Baby's Watch

Backstreet Hero

Badge of Honor

Clay Yeager's Redemption

Deadly Temptation

Gage Butler's Reckoning

Her Best Friend's Husband

Just Another Day in Paradise

A Man to Trust

Midnight Seduction

The Return of Luke McGuire

A Whole Lot of Love

 
His Personal Mission
by Justine Davis
(SRS #1573, $4.99, PG) ISBN 978-0-373-27643-1
**
Remember that time you went to your college roommate's wedding and none of your mutual friends had been able to come? Remember being seated at the table with all of the bride's high school buddies? Now, they seemed like real nice folks but the problem was that their conversation was all about people and events about which you knew nothing. So you sat there with a smile pasted on your face and counted the hours until you could exit gracefully. That's the way I feel about Justine Davis's latest novel.

His Personal Mission is the eighth installment of Davis's series centering on "Redstone Incorporated," a gi-gunda corporation filled with real nice folks. The book is all about people and events about which I know nothing. And, unfortunately, by the end, I was frowning, not smiling. Davis has fallen prey to an all too common trap for authors of connecting books. She is so busy reintroducing characters and referring to events from previous installments in the series that an uninformed reader like myself often felt at sea and worse, annoyed.

The hero is Ryan Barton, computer geek extraordinaire, who has an interesting backstory. Nine years ago, when he was nineteen, he was caught hacking into Redstone's computers. Rather than sending him to jail, Josh Redstone hired him to prevent other hackers from following in his footsteps. Two years before the story began, Ryan met Sasha Tereshenko, an investigator for the Westin Foundation which is devoted to finding missing children. The foundation is run by a former Redstone executive whose child was kidnapped and murdered. It is heavily supported by the corporation.

Ryan and Sasha experienced one of those immediate and electric attractions, but before their relationship could go too far, Sasha broke it off. Ryan was too happy-go-lucky, too detached, too focused on his computers for the serious Sasha. Ryan had never quite gotten over Sasha, but had avoided any contact with her. Now, he needs her; his sister Trish has gone missing.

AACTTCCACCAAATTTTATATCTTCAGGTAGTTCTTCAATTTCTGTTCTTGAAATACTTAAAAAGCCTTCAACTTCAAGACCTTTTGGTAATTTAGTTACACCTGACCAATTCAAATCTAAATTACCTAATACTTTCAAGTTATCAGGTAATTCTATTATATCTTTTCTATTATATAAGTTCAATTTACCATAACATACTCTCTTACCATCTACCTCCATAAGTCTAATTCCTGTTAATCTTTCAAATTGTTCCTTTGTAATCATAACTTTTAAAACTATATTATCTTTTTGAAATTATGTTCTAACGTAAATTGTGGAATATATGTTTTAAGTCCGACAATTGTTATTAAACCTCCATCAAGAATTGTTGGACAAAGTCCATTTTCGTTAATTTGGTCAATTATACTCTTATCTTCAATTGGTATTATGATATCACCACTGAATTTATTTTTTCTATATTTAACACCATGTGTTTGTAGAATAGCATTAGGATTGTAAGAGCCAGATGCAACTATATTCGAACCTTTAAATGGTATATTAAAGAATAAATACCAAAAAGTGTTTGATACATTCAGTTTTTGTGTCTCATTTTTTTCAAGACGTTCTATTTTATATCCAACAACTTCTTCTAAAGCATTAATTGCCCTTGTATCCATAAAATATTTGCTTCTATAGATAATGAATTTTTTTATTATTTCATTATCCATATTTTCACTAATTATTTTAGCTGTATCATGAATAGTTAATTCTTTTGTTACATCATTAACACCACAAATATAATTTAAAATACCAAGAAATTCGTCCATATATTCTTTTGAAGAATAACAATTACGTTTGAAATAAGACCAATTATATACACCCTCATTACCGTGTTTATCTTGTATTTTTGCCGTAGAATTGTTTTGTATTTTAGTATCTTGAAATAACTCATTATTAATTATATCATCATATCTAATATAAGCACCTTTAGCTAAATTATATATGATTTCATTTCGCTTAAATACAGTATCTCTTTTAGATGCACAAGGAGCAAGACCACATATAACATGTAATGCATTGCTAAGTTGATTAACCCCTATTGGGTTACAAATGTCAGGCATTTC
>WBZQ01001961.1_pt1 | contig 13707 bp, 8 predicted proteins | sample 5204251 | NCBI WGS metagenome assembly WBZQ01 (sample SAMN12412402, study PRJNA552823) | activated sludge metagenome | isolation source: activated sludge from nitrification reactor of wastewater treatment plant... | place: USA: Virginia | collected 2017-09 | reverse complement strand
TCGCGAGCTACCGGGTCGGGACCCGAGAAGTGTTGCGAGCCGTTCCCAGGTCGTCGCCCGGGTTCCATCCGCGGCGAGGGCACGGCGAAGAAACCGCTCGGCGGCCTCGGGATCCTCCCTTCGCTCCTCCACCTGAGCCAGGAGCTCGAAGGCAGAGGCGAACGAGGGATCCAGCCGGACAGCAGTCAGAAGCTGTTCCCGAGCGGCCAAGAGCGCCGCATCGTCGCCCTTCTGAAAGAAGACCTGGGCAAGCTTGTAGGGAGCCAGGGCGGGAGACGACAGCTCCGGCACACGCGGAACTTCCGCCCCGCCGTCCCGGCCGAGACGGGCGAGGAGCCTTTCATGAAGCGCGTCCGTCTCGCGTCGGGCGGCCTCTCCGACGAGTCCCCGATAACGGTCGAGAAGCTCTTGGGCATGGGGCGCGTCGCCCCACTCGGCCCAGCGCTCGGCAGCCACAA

The fact that Trisha is over eighteen (just barely), left notes for her parents and employer, and apparently went willingly means that the police do not take her disappearance seriously. But Ryan fears that such an out of character action on Trish's part signals that she is in danger. He contacts Sasha and asks her to use her expertise to find his sister.

Much of the story centers on tracing Trish and provides some interesting insight into the world of online socializing and the ways that a talented expert can ferret out what someone may wish to hide. And, of course, there is much about the potential dangers of the online world.

Most of the "romance" works itself out in Sasha's head, as she discovers that Ryan has changed in the two years since their brief relationship. Apparently the twenty-eight year old is much more mature than the twenty-six year old. (As the mother of a twenty-six year old, I can only hope. OK, that's not fair to my kid who is really a pretty sensible and hardworking person. Still...)

To be perfectly honest, neither the suspense nor the romance worked all that well for me. The suspense elements were particularly unconvincing. Having traced Trish's actions and uncovered the danger she had placed herself in, Ryan's and Sasha's decision to solve the problem themselves (with, of course, the help of Redstone Incorporated) makes no sense. I am unconvinced that with the information they uncovered, that the authorities would have remained uninterested in Trish's peril or that private individuals acting alone could do a better job of solving the problem. And the behavior of just about everyone at the end left me shaking my head.

I suppose that a reader who has followed the "Redstone Incorporated" series will want to read His Personal Mission. I'm not sure that anyone else will find this particular story particularly compelling or satisfying.

--Jean Mason


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